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Strategic Motivations for the Mumbai Attack

STRATFOR: Strategic Forecasting Inc. In its weekly series of articles has discussed the motivations behind the attacks in Mumbai, I think its definitely worth reading to better understand the issue with a more neutral perspective without getting embroiled in a heated Indo-Pakistan debate

Last Wednesday evening, a group of Islamist operatives carried out a complex terror operation in the Indian city of Mumbai. The attack was not complex because of the weapons used or its size, but in the apparent training, multiple methods of approaching the city and excellent operational security and discipline in the final phases of the operation, when the last remaining attackers held out in the Taj Mahal hotel for several days. The operational goal of the attack clearly was to cause as many casualties as possible, particularly among Jews and well-to-do guests of five-star hotels. But attacks on various other targets, from railroad stations to hospitals, indicate that the more general purpose was to spread terror in a major Indian city.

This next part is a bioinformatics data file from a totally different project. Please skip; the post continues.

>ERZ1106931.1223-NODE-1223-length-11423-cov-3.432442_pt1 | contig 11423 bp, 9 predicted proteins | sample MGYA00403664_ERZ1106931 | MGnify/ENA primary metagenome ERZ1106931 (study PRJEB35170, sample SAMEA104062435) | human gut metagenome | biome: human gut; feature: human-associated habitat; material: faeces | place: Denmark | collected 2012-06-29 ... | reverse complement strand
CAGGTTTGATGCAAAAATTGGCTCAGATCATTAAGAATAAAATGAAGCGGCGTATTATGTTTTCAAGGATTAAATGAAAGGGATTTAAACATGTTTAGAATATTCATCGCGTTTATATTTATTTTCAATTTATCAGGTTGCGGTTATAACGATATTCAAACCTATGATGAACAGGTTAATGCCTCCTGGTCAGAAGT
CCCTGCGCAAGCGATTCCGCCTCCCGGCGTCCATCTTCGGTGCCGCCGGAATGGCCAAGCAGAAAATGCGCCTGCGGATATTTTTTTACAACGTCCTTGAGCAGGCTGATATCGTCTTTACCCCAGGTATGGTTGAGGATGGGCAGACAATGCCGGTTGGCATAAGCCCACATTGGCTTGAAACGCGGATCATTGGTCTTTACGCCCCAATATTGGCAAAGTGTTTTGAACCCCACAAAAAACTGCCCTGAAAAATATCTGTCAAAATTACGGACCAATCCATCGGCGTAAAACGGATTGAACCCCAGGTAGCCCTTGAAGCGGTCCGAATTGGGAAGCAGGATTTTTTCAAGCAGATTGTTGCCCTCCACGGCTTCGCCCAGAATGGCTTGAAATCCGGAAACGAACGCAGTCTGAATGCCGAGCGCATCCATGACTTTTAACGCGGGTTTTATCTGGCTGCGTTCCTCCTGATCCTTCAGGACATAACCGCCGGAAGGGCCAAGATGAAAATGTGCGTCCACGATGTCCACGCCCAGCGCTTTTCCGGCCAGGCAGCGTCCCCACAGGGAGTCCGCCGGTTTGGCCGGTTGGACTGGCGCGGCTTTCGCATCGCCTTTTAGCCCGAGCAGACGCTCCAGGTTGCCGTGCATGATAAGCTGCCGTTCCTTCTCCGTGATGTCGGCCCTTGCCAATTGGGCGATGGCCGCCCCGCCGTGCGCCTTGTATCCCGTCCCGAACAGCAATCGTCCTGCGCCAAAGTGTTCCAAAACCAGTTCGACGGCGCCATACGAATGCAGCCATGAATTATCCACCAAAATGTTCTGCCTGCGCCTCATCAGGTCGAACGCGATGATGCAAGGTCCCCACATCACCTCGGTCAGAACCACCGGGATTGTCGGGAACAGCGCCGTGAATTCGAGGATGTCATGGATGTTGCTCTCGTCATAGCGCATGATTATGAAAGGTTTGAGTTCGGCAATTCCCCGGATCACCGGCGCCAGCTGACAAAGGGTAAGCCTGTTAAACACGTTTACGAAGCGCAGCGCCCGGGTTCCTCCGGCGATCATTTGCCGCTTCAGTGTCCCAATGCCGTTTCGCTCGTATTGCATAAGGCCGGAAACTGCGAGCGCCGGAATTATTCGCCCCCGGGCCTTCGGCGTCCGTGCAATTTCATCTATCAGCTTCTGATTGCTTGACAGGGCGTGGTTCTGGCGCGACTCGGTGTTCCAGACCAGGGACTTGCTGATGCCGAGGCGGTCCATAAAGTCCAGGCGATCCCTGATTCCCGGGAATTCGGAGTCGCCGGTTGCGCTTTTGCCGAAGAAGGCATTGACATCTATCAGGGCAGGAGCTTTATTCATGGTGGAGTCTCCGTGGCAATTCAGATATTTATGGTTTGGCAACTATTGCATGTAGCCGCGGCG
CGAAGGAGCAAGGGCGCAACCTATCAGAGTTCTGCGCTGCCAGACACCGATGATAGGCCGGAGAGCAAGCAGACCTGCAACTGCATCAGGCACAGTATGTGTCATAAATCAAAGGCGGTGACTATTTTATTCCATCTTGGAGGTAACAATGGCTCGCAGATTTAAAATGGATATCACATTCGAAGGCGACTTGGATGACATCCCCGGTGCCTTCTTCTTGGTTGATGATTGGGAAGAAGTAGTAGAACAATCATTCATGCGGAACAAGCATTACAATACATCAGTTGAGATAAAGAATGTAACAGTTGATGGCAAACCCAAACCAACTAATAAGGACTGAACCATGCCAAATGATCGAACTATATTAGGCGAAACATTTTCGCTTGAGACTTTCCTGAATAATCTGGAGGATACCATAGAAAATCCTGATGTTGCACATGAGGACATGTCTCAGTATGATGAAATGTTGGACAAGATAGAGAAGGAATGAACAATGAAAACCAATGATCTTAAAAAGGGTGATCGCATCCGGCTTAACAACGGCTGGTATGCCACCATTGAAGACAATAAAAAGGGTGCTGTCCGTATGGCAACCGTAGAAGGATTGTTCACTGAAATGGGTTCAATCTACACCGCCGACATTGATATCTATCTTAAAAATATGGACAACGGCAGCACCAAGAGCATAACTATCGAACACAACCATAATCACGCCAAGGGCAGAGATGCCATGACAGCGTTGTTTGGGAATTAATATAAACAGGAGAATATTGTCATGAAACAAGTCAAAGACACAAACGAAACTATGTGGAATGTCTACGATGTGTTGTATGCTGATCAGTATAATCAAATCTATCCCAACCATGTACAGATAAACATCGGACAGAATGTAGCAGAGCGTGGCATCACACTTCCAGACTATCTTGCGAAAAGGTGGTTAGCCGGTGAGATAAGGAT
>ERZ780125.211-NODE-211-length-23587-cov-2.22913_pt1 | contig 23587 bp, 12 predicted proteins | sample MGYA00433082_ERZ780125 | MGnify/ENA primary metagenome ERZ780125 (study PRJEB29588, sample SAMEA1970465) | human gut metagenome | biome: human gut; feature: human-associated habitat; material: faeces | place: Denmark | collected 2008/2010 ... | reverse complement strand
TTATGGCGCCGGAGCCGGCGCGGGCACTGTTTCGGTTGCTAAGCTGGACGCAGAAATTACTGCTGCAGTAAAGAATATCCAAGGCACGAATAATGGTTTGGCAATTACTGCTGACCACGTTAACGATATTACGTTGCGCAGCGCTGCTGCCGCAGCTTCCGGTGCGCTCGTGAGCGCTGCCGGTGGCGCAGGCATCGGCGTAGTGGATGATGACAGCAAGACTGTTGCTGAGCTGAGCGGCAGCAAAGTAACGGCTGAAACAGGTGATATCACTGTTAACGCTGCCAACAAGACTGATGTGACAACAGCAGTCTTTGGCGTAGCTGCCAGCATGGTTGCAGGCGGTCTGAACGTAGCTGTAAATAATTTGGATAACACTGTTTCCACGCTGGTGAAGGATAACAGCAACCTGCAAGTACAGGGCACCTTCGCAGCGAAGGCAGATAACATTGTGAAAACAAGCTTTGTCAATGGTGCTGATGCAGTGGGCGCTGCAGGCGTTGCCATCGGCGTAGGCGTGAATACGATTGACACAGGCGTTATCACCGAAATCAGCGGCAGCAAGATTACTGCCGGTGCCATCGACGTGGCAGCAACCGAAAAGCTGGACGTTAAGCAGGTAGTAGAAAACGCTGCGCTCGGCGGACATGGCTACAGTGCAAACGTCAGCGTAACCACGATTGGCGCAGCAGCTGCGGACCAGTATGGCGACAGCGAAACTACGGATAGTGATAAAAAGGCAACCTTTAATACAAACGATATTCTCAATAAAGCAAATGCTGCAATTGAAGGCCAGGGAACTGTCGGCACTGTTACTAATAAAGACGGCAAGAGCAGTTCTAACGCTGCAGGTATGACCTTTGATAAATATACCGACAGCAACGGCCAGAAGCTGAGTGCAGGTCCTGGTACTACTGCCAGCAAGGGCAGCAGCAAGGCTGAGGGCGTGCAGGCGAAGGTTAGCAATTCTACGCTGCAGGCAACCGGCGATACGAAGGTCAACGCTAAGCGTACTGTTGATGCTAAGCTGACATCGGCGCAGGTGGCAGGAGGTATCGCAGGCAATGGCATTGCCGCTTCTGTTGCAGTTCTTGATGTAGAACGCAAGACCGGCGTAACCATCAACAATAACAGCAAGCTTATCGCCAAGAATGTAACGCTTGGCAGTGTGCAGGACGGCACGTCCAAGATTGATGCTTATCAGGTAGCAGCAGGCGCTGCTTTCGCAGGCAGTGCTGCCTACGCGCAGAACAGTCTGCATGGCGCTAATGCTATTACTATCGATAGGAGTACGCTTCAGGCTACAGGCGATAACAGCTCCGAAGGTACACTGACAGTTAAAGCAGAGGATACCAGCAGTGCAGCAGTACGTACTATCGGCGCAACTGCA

While it is not clear precisely who carried out the Mumbai attack, two separate units apparently were involved. One group, possibly consisting of Indian Muslims, was established in Mumbai ahead of the attacks. The second group appears to have just arrived. It traveled via ship from Karachi, Pakistan, later hijacked a small Indian vessel to get past Indian coastal patrols, and ultimately landed near Mumbai.

Extensive preparations apparently had been made, including surveillance of the targets. So while the precise number of attackers remains unclear, the attack clearly was well-planned and well-executed.

Evidence and logic suggest that radical Pakistani Islamists carried out the attack. These groups have a highly complex and deliberately amorphous structure. Rather than being centrally controlled, ad hoc teams are created with links to one or more groups. Conceivably, they might have lacked links to any group, but this is hard to believe. Too much planning and training were involved in this attack for it to have been conceived by a bunch of guys in a garage. While precisely which radical Pakistani Islamist group or groups were involved is unknown, the Mumbai attack appears to have originated in Pakistan. It could have been linked to al Qaeda prime or its various franchises and/or to Kashmiri insurgents.